1Department of Plant Pathology and Microbiology, Texas A&M University, College Station 77843-2132 U.S.A.; 2Texas Agricultural Experiment Station, Texas A&M University, 2415 E. Hwy. 83, Weslaco 78593 U.S.A.
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Accepted 17 December 1996.
Oilseed crops are frequently subject to contamination by mycotoxins produced by Aspergillus spp., particularly aflatoxin (AF) and to a lesser extent sterigmatocystin (ST). Several studies have suggested that metabolites generated from the plant lipoxygenase (LOX) pathway may either decrease or increase mycotoxin production by Aspergillus spp. We tested the possibility that the occurrence of seed LOX isozymes that produce distinct hydroperoxy fatty acids may account for these different effects on AF biosynthesis. For example, soybean LOX1 catalyzes the addition of O2 to the C13 position of linoleic and linolenic acids while maize embryo LOX catalyzes the addition of O2 to the C9 position. In vitro experiments showed that 13S-hydroperoxy fatty acids at concentrations of 10 and 100 μM repressed AF and ST pathway gene expression and significantly (P = 0.05) reduced AF and ST production in both A. parasiticus (AF producer) and A. nidulans (ST producer). Treatment with 1 μM 13S-hydroperoxy linoleic acid also significantly decreased AF production when introduced into growth media at continuous 24-h intervals. In contrast, the same concentrations of 9S-hydroperoxy linoleic acid did not reduce AF or ST production but extended the length of time AF and ST transcripts were detectable. These results show that 13S-hydroperoxy fatty acids directly or indirectly repress AF and ST biosynthesis and provide in vitro evidence that specific seed lipoxygenase activity could provide resistance to mycotoxin contamination by Aspergillus spp.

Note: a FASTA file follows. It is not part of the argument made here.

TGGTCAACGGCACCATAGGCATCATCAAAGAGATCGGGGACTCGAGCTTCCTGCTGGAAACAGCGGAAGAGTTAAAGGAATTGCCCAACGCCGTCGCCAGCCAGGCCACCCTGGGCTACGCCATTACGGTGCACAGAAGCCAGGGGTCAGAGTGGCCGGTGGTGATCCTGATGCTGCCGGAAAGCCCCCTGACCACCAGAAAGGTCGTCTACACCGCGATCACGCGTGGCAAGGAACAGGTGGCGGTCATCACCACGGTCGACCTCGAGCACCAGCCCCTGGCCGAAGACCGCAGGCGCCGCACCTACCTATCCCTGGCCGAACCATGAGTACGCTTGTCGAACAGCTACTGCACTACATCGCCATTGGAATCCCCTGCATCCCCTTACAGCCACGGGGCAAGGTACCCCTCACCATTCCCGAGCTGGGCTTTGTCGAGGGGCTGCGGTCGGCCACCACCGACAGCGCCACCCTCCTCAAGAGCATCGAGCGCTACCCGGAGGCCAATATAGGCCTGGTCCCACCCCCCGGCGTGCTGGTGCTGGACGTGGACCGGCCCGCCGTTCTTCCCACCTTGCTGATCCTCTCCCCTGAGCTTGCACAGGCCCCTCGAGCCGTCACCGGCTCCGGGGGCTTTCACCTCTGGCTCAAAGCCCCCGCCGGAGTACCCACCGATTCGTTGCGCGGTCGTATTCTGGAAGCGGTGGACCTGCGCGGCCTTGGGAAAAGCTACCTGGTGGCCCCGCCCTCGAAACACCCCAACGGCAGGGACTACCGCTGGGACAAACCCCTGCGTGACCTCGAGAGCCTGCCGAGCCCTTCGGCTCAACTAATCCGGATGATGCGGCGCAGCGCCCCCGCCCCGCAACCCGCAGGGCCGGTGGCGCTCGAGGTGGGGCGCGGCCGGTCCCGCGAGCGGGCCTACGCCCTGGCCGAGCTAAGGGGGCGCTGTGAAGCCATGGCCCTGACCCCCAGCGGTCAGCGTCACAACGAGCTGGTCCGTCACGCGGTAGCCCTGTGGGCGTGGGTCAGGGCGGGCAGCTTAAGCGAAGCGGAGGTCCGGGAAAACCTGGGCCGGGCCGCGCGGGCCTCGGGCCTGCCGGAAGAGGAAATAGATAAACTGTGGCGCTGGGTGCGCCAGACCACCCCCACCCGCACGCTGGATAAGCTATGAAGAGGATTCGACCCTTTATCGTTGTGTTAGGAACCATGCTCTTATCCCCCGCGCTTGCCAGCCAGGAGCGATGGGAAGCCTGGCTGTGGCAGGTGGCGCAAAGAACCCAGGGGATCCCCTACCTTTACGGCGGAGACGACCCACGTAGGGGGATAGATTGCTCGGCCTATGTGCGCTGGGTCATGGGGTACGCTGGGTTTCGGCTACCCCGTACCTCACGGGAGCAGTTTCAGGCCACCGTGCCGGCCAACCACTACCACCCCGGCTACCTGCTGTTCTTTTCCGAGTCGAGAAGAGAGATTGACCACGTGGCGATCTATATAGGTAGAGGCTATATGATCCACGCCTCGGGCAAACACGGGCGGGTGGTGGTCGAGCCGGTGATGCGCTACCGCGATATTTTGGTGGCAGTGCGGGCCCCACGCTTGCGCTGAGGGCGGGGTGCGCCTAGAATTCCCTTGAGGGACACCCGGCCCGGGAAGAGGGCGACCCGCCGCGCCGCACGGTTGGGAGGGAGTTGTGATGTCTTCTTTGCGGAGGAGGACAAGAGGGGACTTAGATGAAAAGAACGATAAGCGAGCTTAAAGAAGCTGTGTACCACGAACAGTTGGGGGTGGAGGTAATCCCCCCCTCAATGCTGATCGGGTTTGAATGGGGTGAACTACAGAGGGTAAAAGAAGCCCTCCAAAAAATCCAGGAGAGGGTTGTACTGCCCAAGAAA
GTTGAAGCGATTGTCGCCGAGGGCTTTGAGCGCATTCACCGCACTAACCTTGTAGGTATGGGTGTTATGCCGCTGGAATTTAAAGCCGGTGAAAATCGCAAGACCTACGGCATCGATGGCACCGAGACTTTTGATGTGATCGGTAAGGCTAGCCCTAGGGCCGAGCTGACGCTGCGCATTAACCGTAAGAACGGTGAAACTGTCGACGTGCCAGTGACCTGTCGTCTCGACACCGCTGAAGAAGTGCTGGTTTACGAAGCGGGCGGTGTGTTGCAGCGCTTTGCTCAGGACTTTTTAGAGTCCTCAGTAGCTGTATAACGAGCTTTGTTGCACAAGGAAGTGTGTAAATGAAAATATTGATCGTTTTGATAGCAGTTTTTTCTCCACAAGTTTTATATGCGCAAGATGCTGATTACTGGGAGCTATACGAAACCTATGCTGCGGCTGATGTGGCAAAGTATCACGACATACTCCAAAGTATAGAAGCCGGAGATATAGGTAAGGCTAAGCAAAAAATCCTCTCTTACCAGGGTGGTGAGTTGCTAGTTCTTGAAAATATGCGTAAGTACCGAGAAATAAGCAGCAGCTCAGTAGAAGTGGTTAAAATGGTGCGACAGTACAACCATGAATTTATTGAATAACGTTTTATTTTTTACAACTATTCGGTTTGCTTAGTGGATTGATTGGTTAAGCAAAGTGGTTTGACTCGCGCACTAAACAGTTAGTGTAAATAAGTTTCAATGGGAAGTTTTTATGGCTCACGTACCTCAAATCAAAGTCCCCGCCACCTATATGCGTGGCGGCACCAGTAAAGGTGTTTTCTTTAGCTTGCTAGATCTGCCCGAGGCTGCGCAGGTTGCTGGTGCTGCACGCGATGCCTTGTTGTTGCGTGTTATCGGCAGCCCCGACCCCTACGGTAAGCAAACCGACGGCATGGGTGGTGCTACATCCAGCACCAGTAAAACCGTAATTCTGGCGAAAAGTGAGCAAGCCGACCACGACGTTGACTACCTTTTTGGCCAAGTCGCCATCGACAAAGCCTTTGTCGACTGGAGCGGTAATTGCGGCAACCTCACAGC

13S-hydroperoxy linolenic acid,
© 1997 The American Phytopathological Society